30 November 2012 In the hectic ‘‘busyness'' leading up to the end of 2012, the Program could easily lose its ability to distinguish between activity and achievement. It is therefore appropriate to pull back, reflect on our achievements and ‘lessons learned', and identify what remains to be done.....
The outstanding achievement of PHAMA that just keeps on giving is the national governance structure known as the Tonga Market Access Working Group (TMAWG). The success of this group is testament to the concept of private/public partnership, the individuals involved, and a project design that dared to dream that such an arrangement might actually work. As noted in an earlier issue, the TMAWG has been officially endorsed by Cabinet and was recognized earlier in the year at the National Reserve Bank of Tonga's National Economic Dialogue as an example of Public Private Partnership at work, and one that other economic sectors should consider adopting.
Things have moved on, on both the policy and implementation front. The TMAWG now provides the base membership for the Agriculture Growth Committee (AGC) that will be oversighting the development of the World Bank-funded National Agriculture Sector Plan. This arrangement is a first for Tonga. Members of the TMAWG also represented Tonga at the PHAMA Heads of Quarantine (HoQ) forum pursuing regional initiatives and synergies, and also fronted as the Bilateral Team for quarantine technical discussions with Fiji and Samoa.
Watermelon shipments are building steadily due to the close working partnership between PHAMA technical experts and the Watermelon Export Pathway to New Zealand Action Plan Team (WENZAP). WENZAP is a sub-committee of the TMAWG and is tasked with improving and ensuring the ongoing viability of the watermelon export pathway. It is expected that this year's watermelon exports to NZ will reach around 200 tonnes, exceeding the quantity shipped last year.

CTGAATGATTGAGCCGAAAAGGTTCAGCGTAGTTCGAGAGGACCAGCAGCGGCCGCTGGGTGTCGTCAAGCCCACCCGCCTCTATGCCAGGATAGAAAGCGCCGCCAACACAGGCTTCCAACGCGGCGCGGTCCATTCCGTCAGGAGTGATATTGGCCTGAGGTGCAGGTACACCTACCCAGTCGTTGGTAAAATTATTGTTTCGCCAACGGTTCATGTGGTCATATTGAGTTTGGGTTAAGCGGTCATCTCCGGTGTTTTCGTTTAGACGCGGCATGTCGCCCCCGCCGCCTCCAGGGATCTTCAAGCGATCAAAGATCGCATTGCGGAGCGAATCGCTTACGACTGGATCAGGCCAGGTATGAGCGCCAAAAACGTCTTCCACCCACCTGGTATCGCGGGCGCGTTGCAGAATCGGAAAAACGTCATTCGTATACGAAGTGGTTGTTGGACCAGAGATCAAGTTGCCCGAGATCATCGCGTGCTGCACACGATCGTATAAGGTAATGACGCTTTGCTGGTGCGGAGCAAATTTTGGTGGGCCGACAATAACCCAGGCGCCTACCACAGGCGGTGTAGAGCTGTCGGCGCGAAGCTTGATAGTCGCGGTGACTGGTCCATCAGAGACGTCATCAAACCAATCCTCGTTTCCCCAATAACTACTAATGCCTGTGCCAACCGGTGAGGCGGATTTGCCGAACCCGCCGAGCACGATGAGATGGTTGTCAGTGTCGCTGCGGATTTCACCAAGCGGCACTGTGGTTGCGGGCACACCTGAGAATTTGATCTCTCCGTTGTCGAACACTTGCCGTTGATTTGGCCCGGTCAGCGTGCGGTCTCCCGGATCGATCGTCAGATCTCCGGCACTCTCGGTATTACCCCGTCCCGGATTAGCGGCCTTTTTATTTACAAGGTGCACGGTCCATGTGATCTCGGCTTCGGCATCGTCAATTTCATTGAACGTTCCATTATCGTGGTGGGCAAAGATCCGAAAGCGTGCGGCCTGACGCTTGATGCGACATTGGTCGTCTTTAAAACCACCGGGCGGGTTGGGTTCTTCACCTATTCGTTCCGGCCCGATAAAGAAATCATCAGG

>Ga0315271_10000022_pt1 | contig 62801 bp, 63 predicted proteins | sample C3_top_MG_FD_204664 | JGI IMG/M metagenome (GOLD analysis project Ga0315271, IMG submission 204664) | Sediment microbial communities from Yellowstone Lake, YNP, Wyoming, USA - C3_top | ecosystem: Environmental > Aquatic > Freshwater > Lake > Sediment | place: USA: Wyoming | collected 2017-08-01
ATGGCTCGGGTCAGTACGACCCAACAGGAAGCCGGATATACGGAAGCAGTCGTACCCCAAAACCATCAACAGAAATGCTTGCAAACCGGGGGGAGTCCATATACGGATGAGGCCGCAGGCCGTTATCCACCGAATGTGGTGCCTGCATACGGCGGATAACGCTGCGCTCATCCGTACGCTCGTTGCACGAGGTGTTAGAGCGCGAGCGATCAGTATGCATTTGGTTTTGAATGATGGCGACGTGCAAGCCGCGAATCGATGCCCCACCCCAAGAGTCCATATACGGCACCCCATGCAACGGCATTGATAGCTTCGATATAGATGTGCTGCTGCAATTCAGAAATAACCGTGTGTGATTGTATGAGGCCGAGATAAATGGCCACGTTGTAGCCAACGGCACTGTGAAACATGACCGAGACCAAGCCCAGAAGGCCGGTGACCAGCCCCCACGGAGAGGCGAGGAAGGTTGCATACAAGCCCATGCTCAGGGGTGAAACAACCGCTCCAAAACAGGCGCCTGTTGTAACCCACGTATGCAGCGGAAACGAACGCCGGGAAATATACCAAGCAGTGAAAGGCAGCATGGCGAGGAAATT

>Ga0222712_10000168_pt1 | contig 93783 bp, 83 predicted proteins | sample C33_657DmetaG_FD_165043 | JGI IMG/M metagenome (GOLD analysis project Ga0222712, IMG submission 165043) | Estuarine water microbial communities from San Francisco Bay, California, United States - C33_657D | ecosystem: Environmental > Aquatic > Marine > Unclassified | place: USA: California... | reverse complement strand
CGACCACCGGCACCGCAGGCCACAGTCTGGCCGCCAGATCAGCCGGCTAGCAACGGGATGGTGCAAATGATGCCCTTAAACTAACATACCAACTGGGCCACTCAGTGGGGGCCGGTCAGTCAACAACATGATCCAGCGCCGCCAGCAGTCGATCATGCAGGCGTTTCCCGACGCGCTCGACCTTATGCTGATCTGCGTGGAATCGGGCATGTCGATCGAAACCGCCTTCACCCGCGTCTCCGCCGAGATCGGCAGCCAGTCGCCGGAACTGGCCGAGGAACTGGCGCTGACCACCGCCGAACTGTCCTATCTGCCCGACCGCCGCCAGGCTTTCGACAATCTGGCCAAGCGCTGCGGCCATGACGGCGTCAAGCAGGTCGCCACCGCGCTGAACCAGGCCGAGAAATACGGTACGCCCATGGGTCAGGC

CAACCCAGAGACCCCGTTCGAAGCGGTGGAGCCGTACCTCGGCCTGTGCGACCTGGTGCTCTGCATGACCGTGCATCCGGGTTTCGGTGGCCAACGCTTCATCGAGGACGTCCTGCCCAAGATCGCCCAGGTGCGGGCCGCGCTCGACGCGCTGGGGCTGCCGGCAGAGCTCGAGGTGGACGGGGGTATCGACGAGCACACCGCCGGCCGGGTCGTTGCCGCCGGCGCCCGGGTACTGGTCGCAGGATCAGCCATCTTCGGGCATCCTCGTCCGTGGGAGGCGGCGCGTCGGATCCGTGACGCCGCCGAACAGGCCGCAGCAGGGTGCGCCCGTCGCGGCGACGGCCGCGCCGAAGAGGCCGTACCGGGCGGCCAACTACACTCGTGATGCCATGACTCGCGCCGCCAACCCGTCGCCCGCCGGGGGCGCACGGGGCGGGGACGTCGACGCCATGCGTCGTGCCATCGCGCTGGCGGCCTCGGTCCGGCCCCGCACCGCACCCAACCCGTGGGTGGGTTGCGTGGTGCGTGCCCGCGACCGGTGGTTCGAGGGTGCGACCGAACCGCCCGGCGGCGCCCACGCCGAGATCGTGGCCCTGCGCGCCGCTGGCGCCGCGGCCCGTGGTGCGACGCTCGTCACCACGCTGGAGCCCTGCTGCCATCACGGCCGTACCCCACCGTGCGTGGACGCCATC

Industry is also looking forward to taking a share of the highly lucrative New Zealand courgette import market, hopefully by the 2013 New Zealand winter. A market access submission for this new export crop was forwarded to NZ MPI on 21 August this year for their consideration.
At a national level, we are aware that the PHAMA Phase 1 review is imminent and welcome the opportunity to "wax lyrical" on our achievements to date, of which we are proud. An independent perspective by the review team will also be highly valuable for facilitating discussion around the challenges we face, providing input into possible improvements to the PHAMA model for Phase 2 so that momentum continues to build.
Export Development Grants (EDGs): Complementary to PHAMA’s technical market access work, the first of Tonga’s Export Development Grants was approved by the Working Group in September. The grant facilitated marketing activities for Sweet Yams (‘Ufilei) in New Zealand. It was most pleasing to see the first container of yams leaving Tonga on time and getting a positive response from the New Zealand distributor regarding product quality. The Exporter involved has advised that the next shipment is expected to depart Tonga in late November.
Heads of Quarantine meeting/Bilateral meetings (REGIONAL03
& 04): These meetings were held in Nadi from the 17th – 19th October and were unanimously heralded by all involved as an outstanding success! Industry reps really appreciated the opportunity to participate in the discussions, and were able to bring commercial experience and focus to the table. Tonga had successful outcomes with Fiji and Samoa, with squash and watermelon likely to benefit from new and enhanced market access into Fiji. Samoa is validating
the existing Bilateral Quarantine Agreement and has agreed to consider the removal of fumigation requirements for Tonga watermelon exports. Access for kumara (sweet potato) and various other root crops is also being explored. The Nadi discussions were followed up with visits to Tonga by quarantine delegations from Fiji to assess the squash export pathway (in October); and from Samoa to assess the watermelon export pathway (in November).
Improvements in the watermelon export pathway into New Zealand and the development of a systems approach (TONGA04):
The training courses and the export manuals and materials developed to support this export pathway, along with improved fumigation delivery, have resulted in a quantum leap in the capacity of both MAFFF (Ministry of Agriculture, Food, Forests and Fisheries) and industry to manage the pathway. Despite the significant challenge of implementing all components of the export work plan, improvements are already apparent and are growing. This is reflected in the rising confidence of growers, exporters and distributers alike going into this year’s peak export months. A final internal audit will be conducted in early December. Progressing the systems approach initiative is expected to commence in early 2013.